• August 20, 2014

Uncertain Finances Threaten Community Colleges' Ability to Help Meet Obama's Graduation Goal

The recession has hit community colleges hard, and the sector's financial fortunes are unlikely to improve soon, according to a report on a new survey of state community-college directors.

Enrollment numbers are expected to grow while state operating dollars will continue to be scarce, the survey found.

The report, "Uncertain Recovery: Access and Funding Issues in Public Higher Education," is being released today by the Education Policy Center at the University of Alabama.

A majority of the state directors who responded to the survey said they have not planned for the end of the federal stimulus money that has been used to avert state budget cuts to education. As a consequence, tuition is expected to continue to increase as state budgets are cut and create access problems for students.

More broadly, the financial strain threatens to undermine President Obama's college-completion agenda, the survey found. The president wants to greatly increase the number of Americans with college degrees by 2020 so the United States can once again be atop the world in the proportion of residents with postsecondary degrees or certificates.

The survey of members of the National Council of State Directors of Community Colleges was conducted July 15 through August 27. State directors, all 51 of whom took part, could choose whether or not to respond to individual survey questions. As a result, the number of responses received for different survey questions varies.

Janice N. Friedel, a co-author of the report, said community colleges are undergoing a financial "assault" that threatens their status as open-access institutions.

"Community colleges should be expanding, not contracting," said Ms. Friedel, a professor in the educational leadership and policy studies department at California State University at Northridge.

Ms. Friedel said growth at community colleges is essential because of the diverse student population they serve.

Among the survey's key findings:

  • Only four states this year offered unemployed workers free tuition to attend community college, compared with 11 states a year ago.
  • Tuition at community colleges is predicted to rise this next year at an average of five times the rate of inflation. Public four-year institutions would see a similar jump.
  • Enrollment increases are predicted at community colleges in 35 states, with an estimated average increase of 9 percent this next year.
  • A third of respondents said their community colleges are not prepared to accommodate the current numbers of high-school graduates nor the numbers of graduates they are projected to see in the future.

Fiscal Strains

President Obama has put community colleges at the center of his higher-education agenda, but the push has done little to secure more state money for the institutions. Last year community colleges reported more midyear budget cuts than any other public higher-education sector. Just six of 29 respondents reported that their states fully financed their community-college formulas, the lowest of any year of the survey.

Concerns over the economic downturn dominated the budget process in most states last year. The community-college directors most often cited the recession when asked about key budget drivers in their states during 2009-10. Medicaid and the federal stimulus money were tied for second, and no other item (including higher education) was cited by more than 50 percent of respondents. Elementary and secondary education received its lowest rating as a budget driver since the survey began in 2003, dropping from first just two years ago to fourth this year.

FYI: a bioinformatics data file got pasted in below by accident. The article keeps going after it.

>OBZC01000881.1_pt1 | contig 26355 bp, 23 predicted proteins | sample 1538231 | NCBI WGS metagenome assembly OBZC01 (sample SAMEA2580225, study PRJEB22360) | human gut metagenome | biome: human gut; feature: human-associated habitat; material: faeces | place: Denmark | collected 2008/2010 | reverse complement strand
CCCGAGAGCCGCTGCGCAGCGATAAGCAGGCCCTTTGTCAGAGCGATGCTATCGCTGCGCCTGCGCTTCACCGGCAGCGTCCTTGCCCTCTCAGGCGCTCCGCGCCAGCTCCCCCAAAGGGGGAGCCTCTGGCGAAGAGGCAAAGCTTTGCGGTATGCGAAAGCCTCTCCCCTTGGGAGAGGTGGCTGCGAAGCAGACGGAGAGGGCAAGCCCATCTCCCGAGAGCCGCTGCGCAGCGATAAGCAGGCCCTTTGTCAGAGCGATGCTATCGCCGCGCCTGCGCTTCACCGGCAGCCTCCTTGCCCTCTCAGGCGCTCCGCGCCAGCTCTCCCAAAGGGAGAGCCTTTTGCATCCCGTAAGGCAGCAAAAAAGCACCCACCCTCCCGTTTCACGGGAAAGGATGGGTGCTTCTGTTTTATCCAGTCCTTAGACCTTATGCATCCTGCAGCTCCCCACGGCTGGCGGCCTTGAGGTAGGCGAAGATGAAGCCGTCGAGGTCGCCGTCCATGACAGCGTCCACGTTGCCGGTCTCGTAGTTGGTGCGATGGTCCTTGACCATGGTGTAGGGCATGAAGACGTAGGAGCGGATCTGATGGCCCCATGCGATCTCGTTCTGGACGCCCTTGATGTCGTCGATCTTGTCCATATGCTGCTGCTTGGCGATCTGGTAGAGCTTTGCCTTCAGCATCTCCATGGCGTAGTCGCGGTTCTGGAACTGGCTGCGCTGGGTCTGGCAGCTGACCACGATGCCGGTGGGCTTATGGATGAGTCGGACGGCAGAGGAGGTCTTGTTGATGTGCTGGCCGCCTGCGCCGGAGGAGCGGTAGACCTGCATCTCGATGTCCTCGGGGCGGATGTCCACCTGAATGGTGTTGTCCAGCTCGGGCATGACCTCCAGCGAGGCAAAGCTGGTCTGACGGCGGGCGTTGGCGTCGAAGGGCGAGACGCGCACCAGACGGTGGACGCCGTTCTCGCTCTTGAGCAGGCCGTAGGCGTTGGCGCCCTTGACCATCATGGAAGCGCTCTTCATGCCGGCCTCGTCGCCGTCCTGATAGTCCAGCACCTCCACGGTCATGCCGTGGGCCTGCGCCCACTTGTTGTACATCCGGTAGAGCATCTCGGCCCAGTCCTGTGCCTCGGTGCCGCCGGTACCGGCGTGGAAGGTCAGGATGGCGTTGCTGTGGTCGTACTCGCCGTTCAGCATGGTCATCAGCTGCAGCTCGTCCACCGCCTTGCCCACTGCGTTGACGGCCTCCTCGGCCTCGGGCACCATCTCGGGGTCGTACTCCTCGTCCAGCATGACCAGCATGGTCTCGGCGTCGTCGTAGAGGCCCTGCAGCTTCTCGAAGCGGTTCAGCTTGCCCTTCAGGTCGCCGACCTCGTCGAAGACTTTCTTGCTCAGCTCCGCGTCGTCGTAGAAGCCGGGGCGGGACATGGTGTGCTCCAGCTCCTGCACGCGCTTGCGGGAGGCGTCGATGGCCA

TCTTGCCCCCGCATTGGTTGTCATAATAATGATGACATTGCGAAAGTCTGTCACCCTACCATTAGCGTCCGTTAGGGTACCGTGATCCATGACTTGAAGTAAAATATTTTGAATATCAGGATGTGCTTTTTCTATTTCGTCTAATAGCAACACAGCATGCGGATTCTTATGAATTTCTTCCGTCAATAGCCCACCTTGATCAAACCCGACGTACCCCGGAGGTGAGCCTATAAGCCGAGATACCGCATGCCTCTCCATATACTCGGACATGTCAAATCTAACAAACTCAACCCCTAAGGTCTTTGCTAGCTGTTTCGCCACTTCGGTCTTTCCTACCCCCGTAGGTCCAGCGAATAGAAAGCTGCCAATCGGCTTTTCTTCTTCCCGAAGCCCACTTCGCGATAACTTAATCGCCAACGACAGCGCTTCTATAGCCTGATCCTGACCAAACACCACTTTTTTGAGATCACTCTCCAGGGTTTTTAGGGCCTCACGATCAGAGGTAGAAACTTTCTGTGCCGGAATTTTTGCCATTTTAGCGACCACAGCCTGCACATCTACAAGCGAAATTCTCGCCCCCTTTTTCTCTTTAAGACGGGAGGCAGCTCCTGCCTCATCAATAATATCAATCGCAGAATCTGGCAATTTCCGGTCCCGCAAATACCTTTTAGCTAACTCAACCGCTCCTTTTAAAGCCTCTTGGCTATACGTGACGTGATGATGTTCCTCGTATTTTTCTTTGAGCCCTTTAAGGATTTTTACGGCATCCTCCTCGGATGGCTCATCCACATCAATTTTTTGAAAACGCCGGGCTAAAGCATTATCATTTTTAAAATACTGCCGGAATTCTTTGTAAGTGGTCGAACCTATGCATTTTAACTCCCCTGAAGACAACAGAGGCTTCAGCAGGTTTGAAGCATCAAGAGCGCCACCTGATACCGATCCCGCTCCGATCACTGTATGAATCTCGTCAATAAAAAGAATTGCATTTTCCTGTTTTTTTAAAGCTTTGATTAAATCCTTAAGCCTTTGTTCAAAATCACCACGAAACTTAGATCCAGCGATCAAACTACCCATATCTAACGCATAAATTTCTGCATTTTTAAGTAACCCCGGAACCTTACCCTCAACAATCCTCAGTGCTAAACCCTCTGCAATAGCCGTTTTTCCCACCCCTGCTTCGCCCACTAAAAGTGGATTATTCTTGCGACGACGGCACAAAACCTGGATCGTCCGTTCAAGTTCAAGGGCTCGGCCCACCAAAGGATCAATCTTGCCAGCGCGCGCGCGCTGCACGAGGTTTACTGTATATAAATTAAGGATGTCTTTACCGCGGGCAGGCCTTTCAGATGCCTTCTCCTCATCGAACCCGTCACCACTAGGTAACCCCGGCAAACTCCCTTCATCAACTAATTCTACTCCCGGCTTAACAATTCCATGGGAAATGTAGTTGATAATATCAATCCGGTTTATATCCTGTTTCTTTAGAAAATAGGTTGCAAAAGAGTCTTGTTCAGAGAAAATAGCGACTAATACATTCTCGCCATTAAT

All types of community colleges—urban, suburban, and rural—are expected to face great fiscal challenges next year, with rural community colleges facing the greatest strain, in part because of low property-tax wealth in rural areas.

State operating support for all education sectors is predicted by respondents to decline next year. The predicted average cut of 4 percent in state operating-budget support for elementary and secondary education was the largest of any education sector. Respondents predicted operating-budget cuts for community colleges averaging 1.9 percent, compared with 3.2 percent for historically black colleges, 1.4 percent for regional universities, and 1.9 percent for flagship universities.

An overwhelming majority of respondents predicted that the lack of state revenues will be a major budget challenge, and budget gaps are predicted in three of four states next year. The end of the federal stimulus money is expected to result in operating budget cuts in 21 states next year.

"There is a lot of uncertainty across the states," said Stephen G. Katsinas, a professor of higher education and director of the Education Policy Center and co-author of the report. "At the same time, there has been little long-term planning. The primary strategy appears to be: Pray, and hope for a state-revenue rebound."

Among the strategies respondents said they planned to use to close budget gaps include across-the-board cuts, deferring maintenance, program cuts, restrictions on out-of-state travel, furloughs, and layoffs.

Unprepared for Enrollment Surge

In the midst of budget cuts, capacity is a significant concern. Some two-year colleges have begun to offer midnight classes or try other scheduling strategies to handle the enrollment surge.

The number of 18- to 24-year-olds in America will grow by one million, and the number of young adults ages 25 to 34 will grow by three million between 2009 and 2012, according to the soon-to-be published results of another study by the Education Policy Center. Even though a majority of respondents to the community-college survey said their institutions are prepared to accommodate current and future high school graduates, a third of respondents said they were not prepared. The states whose community-college directors said they are not prepared include such large ones as California, Illinois, New York, and North Carolina.